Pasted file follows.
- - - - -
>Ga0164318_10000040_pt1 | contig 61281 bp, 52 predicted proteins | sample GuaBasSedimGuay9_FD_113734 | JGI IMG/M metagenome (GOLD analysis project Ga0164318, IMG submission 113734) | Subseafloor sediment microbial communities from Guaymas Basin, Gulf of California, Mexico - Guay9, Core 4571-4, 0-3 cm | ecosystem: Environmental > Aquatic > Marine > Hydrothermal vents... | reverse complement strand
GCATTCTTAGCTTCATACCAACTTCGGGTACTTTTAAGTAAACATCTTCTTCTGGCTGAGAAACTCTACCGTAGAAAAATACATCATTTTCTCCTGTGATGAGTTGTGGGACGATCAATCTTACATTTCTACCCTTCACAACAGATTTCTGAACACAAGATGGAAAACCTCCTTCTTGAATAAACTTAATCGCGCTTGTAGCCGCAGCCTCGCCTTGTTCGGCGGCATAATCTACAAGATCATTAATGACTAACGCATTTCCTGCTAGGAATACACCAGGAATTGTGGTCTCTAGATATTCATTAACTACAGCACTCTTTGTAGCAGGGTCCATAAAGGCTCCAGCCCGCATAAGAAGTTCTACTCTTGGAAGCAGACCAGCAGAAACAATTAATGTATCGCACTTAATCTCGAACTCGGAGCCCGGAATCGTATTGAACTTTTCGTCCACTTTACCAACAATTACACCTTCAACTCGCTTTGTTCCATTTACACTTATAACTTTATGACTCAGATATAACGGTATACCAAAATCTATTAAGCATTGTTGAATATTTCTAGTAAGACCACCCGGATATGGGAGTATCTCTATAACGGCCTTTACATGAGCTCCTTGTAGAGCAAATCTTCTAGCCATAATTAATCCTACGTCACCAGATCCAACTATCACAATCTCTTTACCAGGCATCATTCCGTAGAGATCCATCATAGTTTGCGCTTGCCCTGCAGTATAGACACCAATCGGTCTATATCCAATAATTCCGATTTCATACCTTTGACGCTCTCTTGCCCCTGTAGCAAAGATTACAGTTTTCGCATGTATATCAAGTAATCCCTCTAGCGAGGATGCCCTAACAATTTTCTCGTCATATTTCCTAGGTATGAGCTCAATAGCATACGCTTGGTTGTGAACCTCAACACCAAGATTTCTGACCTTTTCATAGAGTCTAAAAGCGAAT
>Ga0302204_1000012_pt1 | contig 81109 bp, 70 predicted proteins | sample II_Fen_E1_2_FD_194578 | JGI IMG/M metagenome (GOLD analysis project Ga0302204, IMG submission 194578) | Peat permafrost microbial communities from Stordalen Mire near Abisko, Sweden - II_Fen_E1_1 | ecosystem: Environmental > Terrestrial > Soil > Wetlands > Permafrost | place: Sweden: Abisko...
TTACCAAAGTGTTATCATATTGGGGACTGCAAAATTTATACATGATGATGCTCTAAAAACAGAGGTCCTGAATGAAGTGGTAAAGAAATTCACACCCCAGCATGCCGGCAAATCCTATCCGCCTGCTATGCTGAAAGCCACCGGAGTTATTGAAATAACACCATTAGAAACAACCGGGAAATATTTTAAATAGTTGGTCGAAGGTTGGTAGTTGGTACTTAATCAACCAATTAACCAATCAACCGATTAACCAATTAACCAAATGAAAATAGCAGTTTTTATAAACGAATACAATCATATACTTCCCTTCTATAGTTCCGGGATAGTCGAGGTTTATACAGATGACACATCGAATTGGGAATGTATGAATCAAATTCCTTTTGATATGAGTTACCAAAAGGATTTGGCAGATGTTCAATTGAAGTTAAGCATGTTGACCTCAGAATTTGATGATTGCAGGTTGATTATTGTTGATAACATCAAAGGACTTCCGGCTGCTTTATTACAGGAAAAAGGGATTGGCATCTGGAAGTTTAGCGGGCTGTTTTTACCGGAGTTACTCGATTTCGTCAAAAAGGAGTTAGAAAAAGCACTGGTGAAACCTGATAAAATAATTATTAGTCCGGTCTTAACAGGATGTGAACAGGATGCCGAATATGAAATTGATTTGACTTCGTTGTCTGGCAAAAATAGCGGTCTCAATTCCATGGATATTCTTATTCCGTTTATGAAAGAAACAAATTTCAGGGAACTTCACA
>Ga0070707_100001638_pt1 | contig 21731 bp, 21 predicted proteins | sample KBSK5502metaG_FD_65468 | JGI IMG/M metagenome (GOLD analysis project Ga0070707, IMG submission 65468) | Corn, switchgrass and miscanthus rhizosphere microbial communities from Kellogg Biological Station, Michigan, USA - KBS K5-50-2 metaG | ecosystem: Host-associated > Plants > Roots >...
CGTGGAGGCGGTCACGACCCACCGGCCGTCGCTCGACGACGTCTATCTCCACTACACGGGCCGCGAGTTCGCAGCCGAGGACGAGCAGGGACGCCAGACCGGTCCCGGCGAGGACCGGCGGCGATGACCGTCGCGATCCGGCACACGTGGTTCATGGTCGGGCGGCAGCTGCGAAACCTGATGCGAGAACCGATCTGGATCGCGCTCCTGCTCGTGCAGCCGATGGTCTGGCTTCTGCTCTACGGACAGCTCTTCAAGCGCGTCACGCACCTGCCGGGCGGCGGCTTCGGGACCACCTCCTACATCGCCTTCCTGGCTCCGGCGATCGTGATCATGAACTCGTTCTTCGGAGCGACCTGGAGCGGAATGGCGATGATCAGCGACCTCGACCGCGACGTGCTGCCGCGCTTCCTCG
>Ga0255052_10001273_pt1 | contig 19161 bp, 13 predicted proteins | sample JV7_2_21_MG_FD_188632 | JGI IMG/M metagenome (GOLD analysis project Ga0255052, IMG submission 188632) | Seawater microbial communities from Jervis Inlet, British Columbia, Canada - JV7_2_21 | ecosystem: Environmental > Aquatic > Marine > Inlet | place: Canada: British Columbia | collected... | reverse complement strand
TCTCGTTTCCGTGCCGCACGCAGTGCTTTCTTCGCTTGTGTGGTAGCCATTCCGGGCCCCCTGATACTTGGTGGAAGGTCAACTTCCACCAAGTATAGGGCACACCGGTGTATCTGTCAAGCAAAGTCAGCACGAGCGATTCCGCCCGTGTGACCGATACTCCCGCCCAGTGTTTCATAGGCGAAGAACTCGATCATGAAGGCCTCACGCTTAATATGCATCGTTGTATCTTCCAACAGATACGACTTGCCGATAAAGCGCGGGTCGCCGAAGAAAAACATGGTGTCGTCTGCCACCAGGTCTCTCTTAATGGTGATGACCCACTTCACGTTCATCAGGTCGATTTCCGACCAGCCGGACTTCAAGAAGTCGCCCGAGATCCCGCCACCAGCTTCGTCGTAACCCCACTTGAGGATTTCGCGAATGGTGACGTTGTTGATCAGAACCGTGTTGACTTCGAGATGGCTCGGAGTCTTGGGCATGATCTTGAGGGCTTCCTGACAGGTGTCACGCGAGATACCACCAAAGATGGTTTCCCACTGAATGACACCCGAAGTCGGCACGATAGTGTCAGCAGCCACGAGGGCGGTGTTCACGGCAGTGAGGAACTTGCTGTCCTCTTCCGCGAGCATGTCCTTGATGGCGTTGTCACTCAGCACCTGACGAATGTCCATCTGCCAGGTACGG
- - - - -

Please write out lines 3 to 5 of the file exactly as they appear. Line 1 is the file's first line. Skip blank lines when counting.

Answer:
>Ga0302204_1000012_pt1 | contig 81109 bp, 70 predicted proteins | sample II_Fen_E1_2_FD_194578 | JGI IMG/M metagenome (GOLD analysis project Ga0302204, IMG submission 194578) | Peat permafrost microbial communities from Stordalen Mire near Abisko, Sweden - II_Fen_E1_1 | ecosystem: Environmental > Terrestrial > Soil > Wetlands > Permafrost | place: Sweden: Abisko...
TTACCAAAGTGTTATCATATTGGGGACTGCAAAATTTATACATGATGATGCTCTAAAAACAGAGGTCCTGAATGAAGTGGTAAAGAAATTCACACCCCAGCATGCCGGCAAATCCTATCCGCCTGCTATGCTGAAAGCCACCGGAGTTATTGAAATAACACCATTAGAAACAACCGGGAAATATTTTAAATAGTTGGTCGAAGGTTGGTAGTTGGTACTTAATCAACCAATTAACCAATCAACCGATTAACCAATTAACCAAATGAAAATAGCAGTTTTTATAAACGAATACAATCATATACTTCCCTTCTATAGTTCCGGGATAGTCGAGGTTTATACAGATGACACATCGAATTGGGAATGTATGAATCAAATTCCTTTTGATATGAGTTACCAAAAGGATTTGGCAGATGTTCAATTGAAGTTAAGCATGTTGACCTCAGAATTTGATGATTGCAGGTTGATTATTGTTGATAACATCAAAGGACTTCCGGCTGCTTTATTACAGGAAAAAGGGATTGGCATCTGGAAGTTTAGCGGGCTGTTTTTACCGGAGTTACTCGATTTCGTCAAAAAGGAGTTAGAAAAAGCACTGGTGAAACCTGATAAAATAATTATTAGTCCGGTCTTAACAGGATGTGAACAGGATGCCGAATATGAAATTGATTTGACTTCGTTGTCTGGCAAAAATAGCGGTCTCAATTCCATGGATATTCTTATTCCGTTTATGAAAGAAACAAATTTCAGGGAACTTCACA
>Ga0070707_100001638_pt1 | contig 21731 bp, 21 predicted proteins | sample KBSK5502metaG_FD_65468 | JGI IMG/M metagenome (GOLD analysis project Ga0070707, IMG submission 65468) | Corn, switchgrass and miscanthus rhizosphere microbial communities from Kellogg Biological Station, Michigan, USA - KBS K5-50-2 metaG | ecosystem: Host-associated > Plants > Roots >...